This is how the show Arthur portrays Asperger Syndrome, I love Arthur it’s a great show for helping young kids deal with and understand different topics and it does a good job with this one.

One thing it doesn’t mean, that a lot of people misunderstand, is that he can’t sympathise or show affection. This is just not true. He has trouble catching onto what others are feeling but once he does he can understand their emotions albeit a self focused approach. During the recent flood crisis in Australia he would often come out with sentences like "Oh if they didn’t get up onto their roof they would have been drowned, they were probably scared of not getting onto the roof, I wouldn’t be scared because I can do gymnastics and I would have just jumped and turned like this to get onto the roof." Then acting out complex roof jumping life saving manoeuvres all the time smiling broadly, happy with his success. He did feel for them, he understood their distress but he was also happy he knew he was safe and if we are honest with ourselves so were we all.

As far as affection goes, well just look. He is full of smiles and hugs. 

This video was created to explain Asperger Syndrome by people who are living with it. It’s very well done Aspie’s as they sometimes call themselves can be very creative.

Kids with Asperger’s are prone to meltdowns and Eli is no different. When things are to much they are unable to express their emotions verbally or even ask for help. Instead they can instantaneously burst into tears, hide under a table, pace back and forth or sit on the floor rocking and seem oblivious to questioning looks from other children.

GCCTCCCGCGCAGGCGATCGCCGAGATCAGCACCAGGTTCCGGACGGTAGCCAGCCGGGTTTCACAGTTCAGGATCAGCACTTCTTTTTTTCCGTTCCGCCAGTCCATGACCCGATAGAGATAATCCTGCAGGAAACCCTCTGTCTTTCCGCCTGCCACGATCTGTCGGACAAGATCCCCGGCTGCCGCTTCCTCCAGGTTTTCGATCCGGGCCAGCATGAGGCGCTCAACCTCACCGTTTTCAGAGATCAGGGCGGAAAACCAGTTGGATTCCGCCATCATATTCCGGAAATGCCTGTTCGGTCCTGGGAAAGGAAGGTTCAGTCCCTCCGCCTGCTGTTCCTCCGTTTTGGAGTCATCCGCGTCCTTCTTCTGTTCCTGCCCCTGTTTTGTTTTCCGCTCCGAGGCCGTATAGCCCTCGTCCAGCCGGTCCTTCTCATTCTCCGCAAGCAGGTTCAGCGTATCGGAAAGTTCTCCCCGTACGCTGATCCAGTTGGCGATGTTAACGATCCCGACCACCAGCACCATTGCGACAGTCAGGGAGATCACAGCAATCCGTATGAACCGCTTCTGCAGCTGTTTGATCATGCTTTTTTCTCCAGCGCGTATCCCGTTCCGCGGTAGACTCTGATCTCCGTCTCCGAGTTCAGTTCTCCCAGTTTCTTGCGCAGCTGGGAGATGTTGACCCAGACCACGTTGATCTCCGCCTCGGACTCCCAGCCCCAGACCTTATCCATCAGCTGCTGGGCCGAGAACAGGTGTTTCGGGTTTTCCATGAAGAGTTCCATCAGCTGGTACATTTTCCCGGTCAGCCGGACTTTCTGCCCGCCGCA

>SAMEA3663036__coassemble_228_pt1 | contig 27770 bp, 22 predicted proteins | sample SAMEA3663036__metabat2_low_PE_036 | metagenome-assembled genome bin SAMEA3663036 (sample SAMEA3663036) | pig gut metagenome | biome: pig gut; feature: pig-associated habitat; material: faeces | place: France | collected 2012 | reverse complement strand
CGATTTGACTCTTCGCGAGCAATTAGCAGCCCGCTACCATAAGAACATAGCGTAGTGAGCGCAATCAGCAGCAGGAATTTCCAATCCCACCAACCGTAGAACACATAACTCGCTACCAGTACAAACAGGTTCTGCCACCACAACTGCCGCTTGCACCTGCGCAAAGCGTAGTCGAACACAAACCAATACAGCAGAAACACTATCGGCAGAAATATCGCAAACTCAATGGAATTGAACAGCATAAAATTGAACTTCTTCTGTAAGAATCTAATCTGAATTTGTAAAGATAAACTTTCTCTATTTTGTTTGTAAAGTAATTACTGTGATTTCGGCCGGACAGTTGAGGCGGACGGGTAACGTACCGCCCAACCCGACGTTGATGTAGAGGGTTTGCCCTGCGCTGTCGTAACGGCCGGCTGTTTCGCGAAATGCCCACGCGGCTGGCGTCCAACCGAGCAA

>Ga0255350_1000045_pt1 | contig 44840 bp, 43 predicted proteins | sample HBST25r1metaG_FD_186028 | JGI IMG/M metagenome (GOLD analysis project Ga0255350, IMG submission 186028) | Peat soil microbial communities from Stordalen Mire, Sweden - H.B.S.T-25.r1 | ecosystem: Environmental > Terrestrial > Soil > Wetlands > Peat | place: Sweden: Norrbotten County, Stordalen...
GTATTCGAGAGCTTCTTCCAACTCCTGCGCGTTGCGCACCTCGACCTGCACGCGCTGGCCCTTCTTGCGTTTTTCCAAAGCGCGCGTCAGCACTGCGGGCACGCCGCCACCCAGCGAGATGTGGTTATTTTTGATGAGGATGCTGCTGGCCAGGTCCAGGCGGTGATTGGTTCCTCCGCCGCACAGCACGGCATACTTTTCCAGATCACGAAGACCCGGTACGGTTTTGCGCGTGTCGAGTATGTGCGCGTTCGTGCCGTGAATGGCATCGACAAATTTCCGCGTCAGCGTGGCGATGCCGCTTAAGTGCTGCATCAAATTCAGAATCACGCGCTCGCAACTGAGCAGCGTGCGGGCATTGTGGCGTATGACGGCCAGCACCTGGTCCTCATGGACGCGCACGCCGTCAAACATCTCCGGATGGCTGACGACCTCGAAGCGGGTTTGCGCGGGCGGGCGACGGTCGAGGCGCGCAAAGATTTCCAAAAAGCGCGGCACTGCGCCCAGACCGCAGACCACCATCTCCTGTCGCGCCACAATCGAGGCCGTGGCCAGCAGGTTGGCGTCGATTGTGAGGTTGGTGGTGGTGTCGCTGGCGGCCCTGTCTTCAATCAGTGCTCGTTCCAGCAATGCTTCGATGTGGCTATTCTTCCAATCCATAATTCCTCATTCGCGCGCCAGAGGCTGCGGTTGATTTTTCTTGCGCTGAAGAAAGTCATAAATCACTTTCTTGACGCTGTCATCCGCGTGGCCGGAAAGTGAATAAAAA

Since he has turned seven these episodes are less common and less extreme. Now he will often disappear into his own world for a time when he is stressed instead of flipping out. That’s where he is in the above photo, miles away inside his mind his hand is the only thing left in this place repetitively tossing a shell up and down like it’s his link back into the physical realm. 

Or he just wanders off. He’s done this all his life I am forever losing him I think i must be on all the local supermarkets bad mothers lists.

So anyway that is our news, both new and not really new as the official part is new but I have known there was something up for so long (wow that’s a lot of news) sorry Dad jokes must be contagious. Now we just need to create a file for the reams of paperwork we are collecting and begin to find medical professionals to help us pick a path top walk down that will hopefully lead to a calmer more equipped boy who can live happily on this planet.

He are some more links if you are interested in learning more about Asperger Syndrome the first one is quite good for explaining it to other children.

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10 Responses to My boy from a galaxy far away

  1. Jen says:

    A wonderful incite for those unfamiliar with aspergers syndrome(like me).
    You are amazing parents of 4 gorgeous children. Keep up the great work.

  2. Tabitha says:

    Really great explanation :) I will direct ppl trying to understand it to your post here. A few ppl in my family are “Aspies”, and in the past few years I’ve watched a friend of mine try to find out exactly what was causing her boy to be different, and then trying desperately to get him the services etc that he needs. She’s homeschooling him now too.

    Love the “news” joke lol!! You and your family are blessed to have each other :)

  3. Lusi says:

    You shared that so beautifully. Having Liji diagnosed was the best thing for our whole family. Glad you’ve been doing well; Ive missed your blogging but totally get what it’s like when life happens – so much more important!